Thursday, July 17, 2014

A War of Words: 42 percent of Millennials Prefer Socialism


It turns out that the population that lies between the ages of 18-29 are a confusing bunch (I know, I'm one of them). A recent poll conducted by the Reason Foundation and the Rupe Foundation, explored the political opinions of 2400 Millennials. What they found was enlightening, if not occasionally baffling as well. This age group seems to want to have its cake and eat it too.

Roughly speaking, two thirds of the polled claimed to want more government intervention in key areas. They wanted higher minimum wages, some form of public health care, and more taxes on the wealthy. On the other hand, more than 73 percent of the respondents wanted to privatize social security, 64 percent say reducing spending would help the economy, 59 percent say reducing taxes would help the economy, and 57 percent want a smaller government providing fewer services and lower taxes. What? It appears this generation just wants it both ways.

Or do they? It appears to depend on how the questions were phrased. Depending on the subject, this age group tended to support and defend various government actions. However, as soon as taxes are mentioned, they change their tune right quick. Many polls have shown this generation to be in  favor of large government, but perhaps they weren't phrasing the question correctly. When asked, “would you rather have a smaller government providing fewer services, or a larger government providing more services?” 54 percent would favor a larger government.

But if they were asked “would you rather have a smaller government providing fewer services with low taxes, or a larger government providing more services with high taxes?” suddenly 57 percent would favor smaller government, and 41 percent would favor a larger government. The Millennials would accept more government services, but not if it's going to cost them more. You take what you can get I suppose. When this question is asked along racial lines, there are significant differences. But again, it all falls away once taxes are mentioned:
“At first, Caucasian Millennials are nearly 20 points more likely than non-white Millennials to favor small government. But once taxes are mentioned the race/ethnicity gap disappears among Caucasian, Latino, and Asian Millennials and 6 in 10 prefer small government.”
Also, it seems that this generation defines these political terms differently than previous generations:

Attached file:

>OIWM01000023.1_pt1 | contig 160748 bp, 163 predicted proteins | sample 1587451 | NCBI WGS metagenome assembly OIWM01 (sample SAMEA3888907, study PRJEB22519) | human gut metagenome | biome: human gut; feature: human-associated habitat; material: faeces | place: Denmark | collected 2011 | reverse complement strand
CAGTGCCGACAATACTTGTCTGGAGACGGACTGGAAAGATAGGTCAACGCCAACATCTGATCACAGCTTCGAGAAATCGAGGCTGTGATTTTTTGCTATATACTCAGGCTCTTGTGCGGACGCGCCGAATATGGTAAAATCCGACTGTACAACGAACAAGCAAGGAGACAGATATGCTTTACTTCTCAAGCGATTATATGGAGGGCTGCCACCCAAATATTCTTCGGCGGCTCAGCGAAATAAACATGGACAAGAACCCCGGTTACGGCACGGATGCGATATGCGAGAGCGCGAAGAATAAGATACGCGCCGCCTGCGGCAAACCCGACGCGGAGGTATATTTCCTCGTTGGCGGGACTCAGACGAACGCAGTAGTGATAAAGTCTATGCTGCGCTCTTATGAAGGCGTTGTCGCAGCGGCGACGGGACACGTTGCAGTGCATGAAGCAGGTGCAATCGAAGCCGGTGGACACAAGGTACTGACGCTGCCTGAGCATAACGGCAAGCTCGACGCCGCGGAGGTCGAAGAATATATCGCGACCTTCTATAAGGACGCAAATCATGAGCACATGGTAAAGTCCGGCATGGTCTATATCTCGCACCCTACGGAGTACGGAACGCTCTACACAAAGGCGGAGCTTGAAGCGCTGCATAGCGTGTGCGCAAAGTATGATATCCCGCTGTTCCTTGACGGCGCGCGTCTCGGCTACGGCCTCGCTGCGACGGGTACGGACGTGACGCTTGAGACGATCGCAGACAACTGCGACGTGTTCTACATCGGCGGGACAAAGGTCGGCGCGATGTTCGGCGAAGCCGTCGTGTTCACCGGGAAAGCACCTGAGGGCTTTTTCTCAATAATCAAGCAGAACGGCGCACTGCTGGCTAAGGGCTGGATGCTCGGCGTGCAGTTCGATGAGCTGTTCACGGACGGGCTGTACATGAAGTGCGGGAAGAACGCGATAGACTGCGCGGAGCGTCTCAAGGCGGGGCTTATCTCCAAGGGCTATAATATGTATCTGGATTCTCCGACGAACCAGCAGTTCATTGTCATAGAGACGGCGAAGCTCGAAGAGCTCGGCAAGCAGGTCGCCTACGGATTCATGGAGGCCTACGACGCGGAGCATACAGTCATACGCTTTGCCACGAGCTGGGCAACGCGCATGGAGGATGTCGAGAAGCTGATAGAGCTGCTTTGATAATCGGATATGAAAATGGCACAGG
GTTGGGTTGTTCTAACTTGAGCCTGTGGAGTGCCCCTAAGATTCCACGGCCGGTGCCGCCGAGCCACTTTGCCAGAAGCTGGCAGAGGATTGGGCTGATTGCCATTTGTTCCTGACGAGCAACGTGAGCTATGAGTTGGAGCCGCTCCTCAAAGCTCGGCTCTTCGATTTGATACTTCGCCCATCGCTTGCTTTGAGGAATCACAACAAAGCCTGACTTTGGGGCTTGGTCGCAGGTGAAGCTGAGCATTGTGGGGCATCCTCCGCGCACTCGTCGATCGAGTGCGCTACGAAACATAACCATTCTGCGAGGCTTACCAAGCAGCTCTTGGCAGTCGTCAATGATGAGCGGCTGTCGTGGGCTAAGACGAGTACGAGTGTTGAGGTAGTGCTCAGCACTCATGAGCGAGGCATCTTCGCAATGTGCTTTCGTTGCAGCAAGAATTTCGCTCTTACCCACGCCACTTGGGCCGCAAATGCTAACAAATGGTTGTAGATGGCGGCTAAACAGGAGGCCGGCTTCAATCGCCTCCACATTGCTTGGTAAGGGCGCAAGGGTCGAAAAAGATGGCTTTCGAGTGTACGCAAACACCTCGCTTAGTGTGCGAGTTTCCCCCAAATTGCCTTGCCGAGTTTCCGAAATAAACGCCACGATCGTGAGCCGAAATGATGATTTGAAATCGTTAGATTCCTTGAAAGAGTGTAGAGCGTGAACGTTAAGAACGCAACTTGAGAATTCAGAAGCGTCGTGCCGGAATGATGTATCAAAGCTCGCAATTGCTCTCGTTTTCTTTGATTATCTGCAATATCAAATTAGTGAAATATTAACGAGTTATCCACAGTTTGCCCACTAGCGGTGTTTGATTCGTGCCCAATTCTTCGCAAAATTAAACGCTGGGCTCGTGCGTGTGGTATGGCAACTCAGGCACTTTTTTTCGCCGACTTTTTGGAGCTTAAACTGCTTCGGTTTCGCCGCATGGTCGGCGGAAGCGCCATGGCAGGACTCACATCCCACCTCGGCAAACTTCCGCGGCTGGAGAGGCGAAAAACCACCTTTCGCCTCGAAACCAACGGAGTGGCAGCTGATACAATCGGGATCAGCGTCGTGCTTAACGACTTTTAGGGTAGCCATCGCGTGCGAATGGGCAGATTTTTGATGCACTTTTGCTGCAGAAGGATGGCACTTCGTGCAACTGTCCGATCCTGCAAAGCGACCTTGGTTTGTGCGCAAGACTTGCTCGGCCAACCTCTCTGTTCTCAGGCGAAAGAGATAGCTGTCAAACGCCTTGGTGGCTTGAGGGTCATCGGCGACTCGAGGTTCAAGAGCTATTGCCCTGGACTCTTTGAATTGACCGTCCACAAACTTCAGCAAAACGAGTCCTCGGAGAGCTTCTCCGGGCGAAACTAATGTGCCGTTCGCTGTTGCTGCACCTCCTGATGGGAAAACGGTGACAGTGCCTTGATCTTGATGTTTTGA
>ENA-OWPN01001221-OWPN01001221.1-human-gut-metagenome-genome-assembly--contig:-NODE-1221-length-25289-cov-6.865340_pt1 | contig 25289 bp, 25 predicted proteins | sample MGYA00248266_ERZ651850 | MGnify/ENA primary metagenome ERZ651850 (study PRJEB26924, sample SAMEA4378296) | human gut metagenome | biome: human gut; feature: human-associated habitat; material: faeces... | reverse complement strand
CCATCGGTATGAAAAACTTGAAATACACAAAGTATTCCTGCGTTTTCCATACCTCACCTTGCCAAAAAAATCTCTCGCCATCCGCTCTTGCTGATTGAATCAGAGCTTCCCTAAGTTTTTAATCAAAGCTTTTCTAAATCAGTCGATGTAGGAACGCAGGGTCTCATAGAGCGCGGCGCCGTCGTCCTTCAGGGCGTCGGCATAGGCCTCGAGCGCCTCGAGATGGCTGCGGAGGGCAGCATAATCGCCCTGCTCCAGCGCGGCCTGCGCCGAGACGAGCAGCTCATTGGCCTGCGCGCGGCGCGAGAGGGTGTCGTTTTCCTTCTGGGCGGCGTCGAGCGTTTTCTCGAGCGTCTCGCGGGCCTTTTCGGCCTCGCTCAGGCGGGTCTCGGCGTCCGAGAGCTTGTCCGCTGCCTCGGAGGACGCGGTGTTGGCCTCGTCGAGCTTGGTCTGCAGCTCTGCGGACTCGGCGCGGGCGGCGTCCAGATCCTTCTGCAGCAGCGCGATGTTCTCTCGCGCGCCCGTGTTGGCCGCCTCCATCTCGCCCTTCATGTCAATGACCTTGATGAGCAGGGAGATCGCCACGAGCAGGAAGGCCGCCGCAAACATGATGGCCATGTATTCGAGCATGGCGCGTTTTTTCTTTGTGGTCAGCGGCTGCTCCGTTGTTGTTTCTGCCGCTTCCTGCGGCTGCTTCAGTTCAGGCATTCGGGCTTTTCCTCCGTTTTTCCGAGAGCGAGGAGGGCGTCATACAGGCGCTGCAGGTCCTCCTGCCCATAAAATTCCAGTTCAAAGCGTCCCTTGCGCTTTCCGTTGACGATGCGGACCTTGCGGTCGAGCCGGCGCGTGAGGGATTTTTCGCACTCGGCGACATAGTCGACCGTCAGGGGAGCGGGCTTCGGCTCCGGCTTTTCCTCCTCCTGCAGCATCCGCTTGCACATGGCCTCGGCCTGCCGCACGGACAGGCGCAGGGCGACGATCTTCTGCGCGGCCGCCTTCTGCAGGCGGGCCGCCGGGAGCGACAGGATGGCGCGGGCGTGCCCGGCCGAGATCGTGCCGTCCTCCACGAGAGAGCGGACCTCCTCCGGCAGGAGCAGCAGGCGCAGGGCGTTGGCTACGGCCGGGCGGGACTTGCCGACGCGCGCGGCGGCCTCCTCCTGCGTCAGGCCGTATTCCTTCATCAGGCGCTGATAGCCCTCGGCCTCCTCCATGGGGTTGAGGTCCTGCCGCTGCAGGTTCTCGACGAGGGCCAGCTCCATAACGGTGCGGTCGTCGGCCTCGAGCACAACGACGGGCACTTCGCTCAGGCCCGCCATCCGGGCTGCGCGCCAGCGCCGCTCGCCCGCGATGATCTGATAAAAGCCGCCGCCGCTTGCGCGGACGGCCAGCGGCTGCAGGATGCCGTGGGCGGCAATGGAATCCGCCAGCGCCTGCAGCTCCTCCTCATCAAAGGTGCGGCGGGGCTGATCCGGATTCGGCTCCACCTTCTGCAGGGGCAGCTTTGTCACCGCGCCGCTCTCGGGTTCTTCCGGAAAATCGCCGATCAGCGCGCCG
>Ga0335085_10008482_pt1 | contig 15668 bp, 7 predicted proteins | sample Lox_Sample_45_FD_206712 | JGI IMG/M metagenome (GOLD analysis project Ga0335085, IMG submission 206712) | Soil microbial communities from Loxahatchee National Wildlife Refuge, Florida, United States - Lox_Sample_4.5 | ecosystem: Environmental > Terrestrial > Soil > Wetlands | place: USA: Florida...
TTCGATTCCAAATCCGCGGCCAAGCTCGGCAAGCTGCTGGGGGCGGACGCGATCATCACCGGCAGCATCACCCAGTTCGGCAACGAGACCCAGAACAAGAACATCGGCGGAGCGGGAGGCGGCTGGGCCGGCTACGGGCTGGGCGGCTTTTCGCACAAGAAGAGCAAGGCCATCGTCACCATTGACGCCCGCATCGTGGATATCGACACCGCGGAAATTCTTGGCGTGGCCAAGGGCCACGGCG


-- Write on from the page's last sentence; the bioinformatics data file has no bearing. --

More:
...In the Reason-Rupe poll, about 62% of Millennials call themselves liberal. By that, they mean they favor gay marriage and pot legalization, but those views hold little or no implication for their views on government spending. To Millennials, being socially liberal is being liberal, period. For most older Americans, calling yourself a liberal means you want to increase the size, scope, and spending of the government (it may not even mean you support legal pot and marriage equality). Despite the strong liberal tilt among Millennials, 53% say they would support a candidate who was socially liberal and fiscally conservative (are you listening, major parties?).
Perhaps that explains why Ron Paul was so successful with the younger demographic. However, this battle of words doesn't end there. When asked if they would rather liver under socialism or capitalism, 42 percent of the Millennials claimed to prefer socialism as a form of governance. However, it seems that only 16 percent of them could properly articulate the true definition of socialism (usually broadly described as the government ownership of the means of production).

But if they were asked whether they would rather live under a free-market economy or a government managed economy, the numbers reverse in a very big way. 64 percent would rather live in a free-market society. It seems the whole thing is just a matter of semantics. Most Millennials would love to be entrepreneurs in a free-market, but the word “capitalism” has been tainted in their eyes. To them, capitalism is synonymous with corporatism and cronyism, even if its true definition is nothing of the sort.

Overall, this generation is a confusing bunch to me, even though I find myself among them. They have a lot of growing up to do, and lot more to learn (especially with political vocabulary). But overall, I think it is a positive direction. They seem to want smaller government, they are wary of authority, and they seem to enjoy free-markets (linked again for good measure). They favor “meritocracy over egalitarianism” and mainly only want government assistance to help with the poor and disadvantaged. Again, as somebody who distrusts government at absolutely every level, I'll take what I can get.

If there's one undoubtedly positive trend to be seen in this generation though, it's the fact that they are far more politically independent than their parents. The poll found that 38 percent refused to identify with either party, as opposed to only 10 percent of their parents. As long as that trend continues, there may still be hope for a free society in our future.

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